A total of 409 households were surveyed during this study, including 254 (62%) in Khatmia, 80 (19.6%) in West Gash, 49 (12%) in Thoriba, and 26 (6.4%) in Shokriya. Majority of the participants were in the 20–39 years’ age group (n = 186, 45.5%) (P<0.01), and with an equal gender distribution except in West Gash cluster (n = 55, 68.8%) (S1 File).

The number of individuals living in the same house in Kassala state ranged between 6 and 10 (n = 237, 57.9%) (S1 File) with secondary school as predominant level of education (n = 119, 29.1%) (P<0.01) (S1 File). About one-third of respondents (n = 140, 34.2%) across all clusters were not formally employed: 42.1% in Khatmia (n = 107), 30.0% in West Gash (n = 24) whereas in Thoriba and Shokriya, majority of study participants were homemakers (n = 6, 23.1%) or free workers (n = 13, 26.5%) (S1 File). A total of 343 respondents (83.9%) from all clusters claimed that they were residents in Kassala state for more than 10 years, (P<0.05) with most of them (n = 406, 99.8%) having lived for their whole life in Kassala state in all clusters (S1 File). Most households in all clusters were semidetached (n = 408, 99.8%) and most participants had a low level of socioeconomic status (n = 269, 65.8%) (P<0.001) (S1 File).

The source of drinking water in most houses, was tap/piped water (n = 403, 98.5%) P<0.01) and nearly half of the water containers were covered with a proper lid (n = 231, 59.4%) and located indoors (n = 67, 17.2%) (P<0.001) except in West Gash (n = 41, 51.3%), and in Shokrya (n = 13, 50%) where most containers were not covered with proper lid (S1 File).

Most respondents used the shared flush toilet (n = 263, 64.9%) (P<0.001) between clusters, except in Shokryia where uncovered pit latrine was common (n = 25, 96.2%) (S1 File). A high percentage (n = 311, 76.6%) of the houses in all clusters had a bathroom built inside their houses (P<0.001), except in West Gash (n = 48, 60.8%;) and Thoriba (n = 28, 57.1%) clusters where the bathroom located outside their houses (S1 File). The majority of respondents kept solid waste in bins (n = 363, 93.6%) (S1 File).

Use of water sprinkles evaporation (n = 92, 24.7%) (P<0.001) was the most common air-cooling system except in West Gash where wood shelter was common (S1 File). Most houses (n = 242, 62.4%) did not have their own transportation (P<0.001). However, most of the people (n = 18, 36.7%) had a motor vehicle for transportation in Thoriba (S1 File). Most houses (n = 386, 99.2%) used a mobile phone for their communication (S1 File). Majority of houses (n = 393, 96.1%) were also without insect screens in the windows (n = 393, 96.1%) (S1 File). In most houses (n = 231, 56.5%), residents used bed nets during sleeping times except in West Gash (n = 36, 45%) and in Shokryia (n = 14, 53.8%) where residents did not use bed nets at all (S1 File). Most people (n = 340, 83.1%) had vaccination against yellow fever (P<0.05) (S1 File). About 77.8% of the participants (n = 318) did not report febrile illness during the last three months (S1 File). Most households (n = 228, 55.7%) claimed that they had heard about dengue infection (P<0.001), except in the West Gash cluster where majority (n = 65, 81.3%) had not heard previously about the disease (S1 File). About half of the respondents (n = 119, 52.2%) obtained the dengue information from their neighbours. Nevertheless, mass media (radio, Television, newspaper, etc.) was the primary source of information about dengue for most people (n = 8, 53.3%) in West Gash (S1 File).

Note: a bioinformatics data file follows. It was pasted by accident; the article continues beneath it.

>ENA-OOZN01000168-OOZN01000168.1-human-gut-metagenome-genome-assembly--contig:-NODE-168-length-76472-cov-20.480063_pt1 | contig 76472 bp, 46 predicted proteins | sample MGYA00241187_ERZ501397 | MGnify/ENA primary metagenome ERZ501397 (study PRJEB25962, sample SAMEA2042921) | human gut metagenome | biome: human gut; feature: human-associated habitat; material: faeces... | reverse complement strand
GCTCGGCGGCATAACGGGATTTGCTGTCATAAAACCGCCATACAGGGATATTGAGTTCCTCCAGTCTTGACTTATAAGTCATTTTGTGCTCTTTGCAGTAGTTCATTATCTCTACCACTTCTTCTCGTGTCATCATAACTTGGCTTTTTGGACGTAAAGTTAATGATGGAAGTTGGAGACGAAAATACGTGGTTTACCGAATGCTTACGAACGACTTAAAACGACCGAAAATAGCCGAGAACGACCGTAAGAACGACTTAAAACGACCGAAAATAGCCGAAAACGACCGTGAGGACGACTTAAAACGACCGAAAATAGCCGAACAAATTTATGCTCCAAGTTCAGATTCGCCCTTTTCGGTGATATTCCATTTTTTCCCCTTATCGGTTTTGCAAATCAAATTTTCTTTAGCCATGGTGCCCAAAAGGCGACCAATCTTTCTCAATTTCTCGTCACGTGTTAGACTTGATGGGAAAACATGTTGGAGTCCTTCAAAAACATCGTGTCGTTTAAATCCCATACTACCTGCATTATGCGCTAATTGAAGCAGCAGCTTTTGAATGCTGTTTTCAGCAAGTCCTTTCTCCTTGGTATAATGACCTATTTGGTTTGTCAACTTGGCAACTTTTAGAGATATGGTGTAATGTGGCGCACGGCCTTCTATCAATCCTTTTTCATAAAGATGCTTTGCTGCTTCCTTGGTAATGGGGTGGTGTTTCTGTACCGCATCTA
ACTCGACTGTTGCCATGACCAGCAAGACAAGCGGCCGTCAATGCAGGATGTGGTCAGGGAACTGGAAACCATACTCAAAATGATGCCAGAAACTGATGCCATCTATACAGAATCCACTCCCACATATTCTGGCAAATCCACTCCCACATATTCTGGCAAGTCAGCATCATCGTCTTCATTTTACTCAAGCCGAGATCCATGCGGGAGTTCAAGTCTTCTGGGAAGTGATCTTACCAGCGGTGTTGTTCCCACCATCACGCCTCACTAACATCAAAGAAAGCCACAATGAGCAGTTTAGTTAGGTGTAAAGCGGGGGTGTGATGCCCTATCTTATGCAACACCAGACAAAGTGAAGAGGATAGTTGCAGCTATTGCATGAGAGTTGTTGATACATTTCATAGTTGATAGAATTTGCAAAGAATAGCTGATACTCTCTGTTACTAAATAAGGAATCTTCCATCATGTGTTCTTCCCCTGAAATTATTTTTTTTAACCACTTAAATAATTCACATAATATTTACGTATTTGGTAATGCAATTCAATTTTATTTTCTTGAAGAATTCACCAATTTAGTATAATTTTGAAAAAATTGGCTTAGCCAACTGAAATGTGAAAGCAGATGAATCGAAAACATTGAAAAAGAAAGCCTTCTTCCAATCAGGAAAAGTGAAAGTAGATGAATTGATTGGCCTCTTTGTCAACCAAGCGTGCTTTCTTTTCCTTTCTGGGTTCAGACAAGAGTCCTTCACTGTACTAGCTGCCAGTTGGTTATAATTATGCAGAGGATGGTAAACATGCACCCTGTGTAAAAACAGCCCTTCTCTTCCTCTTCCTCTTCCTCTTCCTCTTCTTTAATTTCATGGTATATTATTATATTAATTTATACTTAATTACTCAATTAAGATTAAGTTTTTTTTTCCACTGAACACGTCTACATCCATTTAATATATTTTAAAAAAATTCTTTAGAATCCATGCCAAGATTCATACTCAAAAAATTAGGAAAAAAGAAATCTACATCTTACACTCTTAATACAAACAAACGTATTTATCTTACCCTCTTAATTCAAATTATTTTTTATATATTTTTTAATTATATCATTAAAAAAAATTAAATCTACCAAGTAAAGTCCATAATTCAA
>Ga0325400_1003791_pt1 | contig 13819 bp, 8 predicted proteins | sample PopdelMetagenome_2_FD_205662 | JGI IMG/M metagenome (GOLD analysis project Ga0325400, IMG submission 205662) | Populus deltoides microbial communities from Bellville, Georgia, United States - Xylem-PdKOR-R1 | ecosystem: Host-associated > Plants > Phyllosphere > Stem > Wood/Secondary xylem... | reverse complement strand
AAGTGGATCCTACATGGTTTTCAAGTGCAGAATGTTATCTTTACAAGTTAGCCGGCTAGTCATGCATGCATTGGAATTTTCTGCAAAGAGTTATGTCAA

Most of the respondents (n = 221, 96.9%) claimed that they had not previous dengue infection (P<0.01) (S1 File). Again, most people in all clusters (n = 217, 95.2%) claimed that none of their family members had dengue infection before (P<0.001) (S1 File). Most houses in all clusters (n = 114, 50.2%) said dengue could be transmitted through mosquito bites (P<0.05). However, most households in Khatmia (n = 67, 44.1%) and West Gash (n = 9, 60%) said they do not know how the transmission of dengue occurs (S1 File). More details of the characteristics of the respondents are presented in the supporting information (S1 File).

Seroprevalence of DENV infection

Anti-DENV IgG were detected in 66 (42.04%) out of a total of 157 serum samples. The highest seroprevalence of dengue was identified in Khatmia cluster where 75.9% (n = 22) of samples were positive (Table 1).

thumbnail
Table 1. Seroprevalence of dengue infections among randomly selected people in studied households in Kassala state, eastern Sudan during 2016–2017 using IgG-ELISA.

https://doi.org/10.1371/journal.pntd.0008918.t001

Morphological identification and entomological indices of DENV vector

A total number of 3,304 and 390 Ae. aegypti larvae and pupae were identified in all study clusters, respectively. The overall house index (HI) was 406 (32.8%) (P<0.01) (S2 File). The HI of containers in all clusters was 57.1% (4/7); however, the total HI for all vessels was 17% (146/857) (S3 File). The overall container index (CI) varied among clusters and ranged from 10.3% in Shokryia to 21.5% in Thoriba (S4 File). The total Breteau Index (BI) was 35.96% (146/406) (S5 File). The overall pupal demographic index (P/D) was 13.31%, and the pupal children index (P/C) was 97.26% (S6 File).